In this course students will use the fundamental principles of chemistry to gain an understanding of the source, fate, and reactivity of compounds in natural and polluted environments. Emphasis will be placed on the environmental implications of energy utilization and on the chemistry of the atmosphere, hydrosphere, and lithosphere. Environmental issues that will be discussed include climate change, air pollution, stratospheric ozone depletion, pollution and treatment of water sources, and the utilization of insecticides and herbicides.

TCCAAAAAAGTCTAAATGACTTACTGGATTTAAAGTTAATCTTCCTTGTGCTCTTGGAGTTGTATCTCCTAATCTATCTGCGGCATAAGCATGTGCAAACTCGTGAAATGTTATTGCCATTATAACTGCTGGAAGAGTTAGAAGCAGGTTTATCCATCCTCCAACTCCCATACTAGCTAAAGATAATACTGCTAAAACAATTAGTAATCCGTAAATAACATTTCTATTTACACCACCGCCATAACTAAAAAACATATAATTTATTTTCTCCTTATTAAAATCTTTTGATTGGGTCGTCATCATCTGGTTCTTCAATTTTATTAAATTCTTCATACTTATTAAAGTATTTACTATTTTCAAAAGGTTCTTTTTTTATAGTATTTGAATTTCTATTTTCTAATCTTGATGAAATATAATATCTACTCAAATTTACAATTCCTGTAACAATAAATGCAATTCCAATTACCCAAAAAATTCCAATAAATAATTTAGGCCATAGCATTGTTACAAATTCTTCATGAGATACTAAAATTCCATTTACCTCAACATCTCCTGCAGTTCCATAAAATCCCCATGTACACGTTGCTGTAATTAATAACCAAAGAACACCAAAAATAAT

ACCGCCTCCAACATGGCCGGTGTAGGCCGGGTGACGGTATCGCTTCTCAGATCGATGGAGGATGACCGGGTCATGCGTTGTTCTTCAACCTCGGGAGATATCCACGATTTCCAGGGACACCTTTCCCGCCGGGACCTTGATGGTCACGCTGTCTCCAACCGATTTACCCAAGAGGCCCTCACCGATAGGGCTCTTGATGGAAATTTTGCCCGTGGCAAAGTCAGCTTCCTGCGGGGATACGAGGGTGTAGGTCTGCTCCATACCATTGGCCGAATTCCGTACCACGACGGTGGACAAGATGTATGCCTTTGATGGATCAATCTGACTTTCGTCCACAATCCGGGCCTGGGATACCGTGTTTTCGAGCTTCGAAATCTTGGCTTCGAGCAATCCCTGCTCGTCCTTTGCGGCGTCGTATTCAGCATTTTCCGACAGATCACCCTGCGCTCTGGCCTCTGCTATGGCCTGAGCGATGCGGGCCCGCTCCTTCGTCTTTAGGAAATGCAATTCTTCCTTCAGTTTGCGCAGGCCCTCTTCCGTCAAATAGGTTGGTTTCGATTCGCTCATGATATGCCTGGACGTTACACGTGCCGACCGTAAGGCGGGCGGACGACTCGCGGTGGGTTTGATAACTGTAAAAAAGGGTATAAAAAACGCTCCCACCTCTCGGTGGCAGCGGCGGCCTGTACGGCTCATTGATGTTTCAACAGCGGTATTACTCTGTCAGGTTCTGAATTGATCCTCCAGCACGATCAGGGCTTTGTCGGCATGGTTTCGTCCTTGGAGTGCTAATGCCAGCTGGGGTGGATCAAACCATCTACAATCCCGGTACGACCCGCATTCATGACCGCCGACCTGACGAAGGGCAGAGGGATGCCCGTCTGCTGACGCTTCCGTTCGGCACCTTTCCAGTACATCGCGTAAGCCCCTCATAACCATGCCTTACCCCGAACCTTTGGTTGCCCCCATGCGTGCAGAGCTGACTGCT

The course will begin with a description of the environments of Earth for that is where the chemistry we consider occurs. Environmental chemistry differs from "test tube" chemistry. That is, we need to consider extremely heterogeneous mixtures, quite unlike the well defined recipes of laboratory chemistry.
Upon successful completion for this course:
At the completion of the course, students should know the general development of environmental chemistry, grasp basic concepts of environmental chemistry and basic theories of prevention and control of air, water, and soil pollution.
Methods of Assessing Outcomes:
Assessment will be achieved through quizzes, presentations, homework assignments, midterm exam, and final exam.